Argentina: Random Facts and Trivia
Some random facts and trivia for the country of the world Argentina, Eva Peron biography, Buenos Aires described.
One of Argentina's greatest heroines is Eva Peron. Illegitimate child of a farm laborer and a coachman's daughter, Eva was born in 1919 in a small pampas village 150 mi. west of Buenos Aires. At 15 she ran off to Buenos Aires to enter show business. Eventually, as "Senorita Radio," a broadcaster, she became widely known. She met Juan Peron in 1944 in connection with a radio interview, and they were married soon after.
Through her charitable works and projects, and with the aid of her particular kind of charismatic appeal, she soon won the adoration of Argentina's poor. Through the Eva Peron Foundation, a blanket charitable organization developed and run by her personally, she dispensed money and gifts of food and clothing to the needy. She became affectionately known as "Evita" (Little Eva), and wielded considerable power in the country.
When only 29, she was suddenly stricken with cancer. Despite her increasingly serious state of health, she continued to conduct her public life as normally as possible for the next 4 years. Peron wanted her to run as his Vice President in the 1951 presidential election, but she was not well enough. On July 16, 1952, at the age of 33, she died.
Her body lay in state for 2 weeks, and 8 people were trampled to death in the frenzied crowds that flocked to her funeral. Peron arranged for her body to be embalmed and preserved forever, and planned an enormous mausoleum for her. However, when he was overthrown in 1955, he had to leave the body behind him in Argentina. The body disappeared for some time, and there are 2 versions of what happened to it. According to the generally accepted version, Eva Peron was buried in a Milan, Italy, cemetery under a false name, and it was several years before Peron learned about this. According to a little-known version-told to the Almanac by a biographer and friend of Peron's-the embalmed corpse of Eva was sent to Peron in Spain, where he lived in exile. There, as he dined nightly with his living wife, Isabel, his deceased wife, Eva, was also in attendance. When Peron returned to power in Argentina, Eva's body followed him, arriving just before his own death in 1974.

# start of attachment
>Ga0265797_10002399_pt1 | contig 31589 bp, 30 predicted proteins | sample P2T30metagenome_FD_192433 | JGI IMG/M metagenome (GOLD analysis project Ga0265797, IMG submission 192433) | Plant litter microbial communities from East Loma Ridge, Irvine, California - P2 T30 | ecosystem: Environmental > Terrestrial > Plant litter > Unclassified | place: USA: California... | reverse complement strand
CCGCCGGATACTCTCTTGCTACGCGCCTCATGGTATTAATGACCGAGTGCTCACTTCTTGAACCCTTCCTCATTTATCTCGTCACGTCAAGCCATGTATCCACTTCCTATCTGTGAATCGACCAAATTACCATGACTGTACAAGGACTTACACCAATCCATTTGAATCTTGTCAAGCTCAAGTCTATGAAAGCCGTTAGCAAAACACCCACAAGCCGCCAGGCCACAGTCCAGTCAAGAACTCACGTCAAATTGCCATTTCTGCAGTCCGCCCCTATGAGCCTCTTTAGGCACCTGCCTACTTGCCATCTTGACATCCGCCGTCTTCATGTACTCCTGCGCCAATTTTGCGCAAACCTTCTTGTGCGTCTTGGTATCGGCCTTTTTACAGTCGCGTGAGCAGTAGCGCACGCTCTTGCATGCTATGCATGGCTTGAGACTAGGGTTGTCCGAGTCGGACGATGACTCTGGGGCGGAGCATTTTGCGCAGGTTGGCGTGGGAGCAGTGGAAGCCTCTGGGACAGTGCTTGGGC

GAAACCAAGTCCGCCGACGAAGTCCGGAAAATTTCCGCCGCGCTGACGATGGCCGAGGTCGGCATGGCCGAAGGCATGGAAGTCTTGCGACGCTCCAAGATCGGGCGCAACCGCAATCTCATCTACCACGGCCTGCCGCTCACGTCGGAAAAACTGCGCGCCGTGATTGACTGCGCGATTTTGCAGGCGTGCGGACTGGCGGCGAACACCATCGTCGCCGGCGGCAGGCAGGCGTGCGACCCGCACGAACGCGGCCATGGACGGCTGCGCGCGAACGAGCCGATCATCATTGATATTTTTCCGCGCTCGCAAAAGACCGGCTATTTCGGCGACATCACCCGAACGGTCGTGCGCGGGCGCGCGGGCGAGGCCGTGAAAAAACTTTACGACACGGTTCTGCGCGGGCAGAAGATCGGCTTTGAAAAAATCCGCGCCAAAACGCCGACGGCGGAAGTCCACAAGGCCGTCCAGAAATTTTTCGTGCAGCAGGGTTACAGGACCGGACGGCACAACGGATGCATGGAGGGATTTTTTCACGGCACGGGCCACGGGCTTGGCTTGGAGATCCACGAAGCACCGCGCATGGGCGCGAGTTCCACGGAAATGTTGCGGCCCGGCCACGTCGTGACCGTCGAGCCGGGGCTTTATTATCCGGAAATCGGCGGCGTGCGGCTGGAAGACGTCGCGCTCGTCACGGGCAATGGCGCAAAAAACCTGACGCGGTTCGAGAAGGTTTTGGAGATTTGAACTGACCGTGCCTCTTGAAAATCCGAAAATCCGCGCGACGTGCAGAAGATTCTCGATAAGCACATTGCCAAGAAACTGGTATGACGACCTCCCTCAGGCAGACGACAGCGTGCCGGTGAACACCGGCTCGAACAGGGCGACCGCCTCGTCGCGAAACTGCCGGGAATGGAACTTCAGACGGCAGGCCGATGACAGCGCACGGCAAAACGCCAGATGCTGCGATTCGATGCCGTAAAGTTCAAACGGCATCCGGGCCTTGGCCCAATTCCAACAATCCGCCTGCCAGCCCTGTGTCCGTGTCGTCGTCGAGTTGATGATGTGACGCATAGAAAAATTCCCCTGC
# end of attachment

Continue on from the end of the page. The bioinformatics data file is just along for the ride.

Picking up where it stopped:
The burst of kidnap activity that preceded and accompanied the reappearance of Peron on the Argentine political scene resulted in 500 kidnappings (150 of them involving foreign businessmen or diplomats) by late 1973. Enormous ransoms of over $1 million were demanded in several cases, the record being the $14.2 million paid by Exxon for the release of American executive Victor Samuelson in April, 1974. Concerned for their own safety, over half of the 6,000-member American community in Argentina had left the country by early 1974.
Buenos Aires, the capital, is considered by many to be one of the most civilized and cosmopolitan cities in the world. It resembles Paris, with its many parks, diagonal boulevards, tree-lined streets, and gray mansard roofs. Its restaurants, in a country where many people have customarily eaten steak for both lunch and dinner, are excellent, and there are theaters, art galleries, and museums to rival anything in London or New York.
On the other hand, present-day life on the Falkland Islands off Argentina's southern tip remains much as it was in the 19th century, when the islands were 1st populated by British, largely Scottish, sheepherders.
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